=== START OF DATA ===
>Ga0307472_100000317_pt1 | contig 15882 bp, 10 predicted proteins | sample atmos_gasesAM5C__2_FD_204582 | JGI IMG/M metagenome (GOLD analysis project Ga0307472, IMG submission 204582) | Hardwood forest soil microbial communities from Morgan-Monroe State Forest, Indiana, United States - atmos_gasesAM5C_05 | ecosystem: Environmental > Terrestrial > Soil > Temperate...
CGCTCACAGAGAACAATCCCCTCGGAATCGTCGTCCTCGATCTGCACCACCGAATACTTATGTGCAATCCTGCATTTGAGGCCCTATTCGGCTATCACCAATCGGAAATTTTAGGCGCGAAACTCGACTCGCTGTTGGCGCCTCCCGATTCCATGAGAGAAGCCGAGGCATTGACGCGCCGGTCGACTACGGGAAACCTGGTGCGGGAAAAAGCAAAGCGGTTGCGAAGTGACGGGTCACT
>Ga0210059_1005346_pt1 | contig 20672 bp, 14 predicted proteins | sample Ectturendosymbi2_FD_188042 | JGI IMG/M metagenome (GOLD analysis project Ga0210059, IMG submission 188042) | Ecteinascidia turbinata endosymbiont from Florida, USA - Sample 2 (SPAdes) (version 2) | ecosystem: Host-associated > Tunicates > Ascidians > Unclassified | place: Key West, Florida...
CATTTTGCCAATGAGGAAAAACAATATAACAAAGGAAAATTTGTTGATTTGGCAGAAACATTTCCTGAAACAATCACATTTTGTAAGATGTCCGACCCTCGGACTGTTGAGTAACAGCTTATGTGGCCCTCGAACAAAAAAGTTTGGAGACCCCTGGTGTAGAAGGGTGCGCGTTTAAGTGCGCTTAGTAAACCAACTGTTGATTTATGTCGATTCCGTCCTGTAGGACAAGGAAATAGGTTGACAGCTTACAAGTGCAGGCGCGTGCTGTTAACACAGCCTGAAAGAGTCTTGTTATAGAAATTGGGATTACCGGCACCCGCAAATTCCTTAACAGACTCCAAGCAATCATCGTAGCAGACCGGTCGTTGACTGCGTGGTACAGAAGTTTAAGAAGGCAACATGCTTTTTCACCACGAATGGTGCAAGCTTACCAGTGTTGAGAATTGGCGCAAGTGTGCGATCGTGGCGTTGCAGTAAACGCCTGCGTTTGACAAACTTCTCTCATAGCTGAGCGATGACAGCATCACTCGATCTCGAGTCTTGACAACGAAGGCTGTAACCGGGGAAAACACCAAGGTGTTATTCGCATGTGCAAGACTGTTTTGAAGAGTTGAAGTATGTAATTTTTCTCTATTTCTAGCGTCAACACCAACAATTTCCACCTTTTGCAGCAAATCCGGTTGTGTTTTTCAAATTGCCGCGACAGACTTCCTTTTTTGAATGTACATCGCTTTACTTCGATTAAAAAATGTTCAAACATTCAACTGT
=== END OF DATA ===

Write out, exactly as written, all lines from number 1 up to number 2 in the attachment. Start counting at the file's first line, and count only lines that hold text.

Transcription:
>Ga0307472_100000317_pt1 | contig 15882 bp, 10 predicted proteins | sample atmos_gasesAM5C__2_FD_204582 | JGI IMG/M metagenome (GOLD analysis project Ga0307472, IMG submission 204582) | Hardwood forest soil microbial communities from Morgan-Monroe State Forest, Indiana, United States - atmos_gasesAM5C_05 | ecosystem: Environmental > Terrestrial > Soil > Temperate...
CGCTCACAGAGAACAATCCCCTCGGAATCGTCGTCCTCGATCTGCACCACCGAATACTTATGTGCAATCCTGCATTTGAGGCCCTATTCGGCTATCACCAATCGGAAATTTTAGGCGCGAAACTCGACTCGCTGTTGGCGCCTCCCGATTCCATGAGAGAAGCCGAGGCATTGACGCGCCGGTCGACTACGGGAAACCTGGTGCGGGAAAAAGCAAAGCGGTTGCGAAGTGACGGGTCACT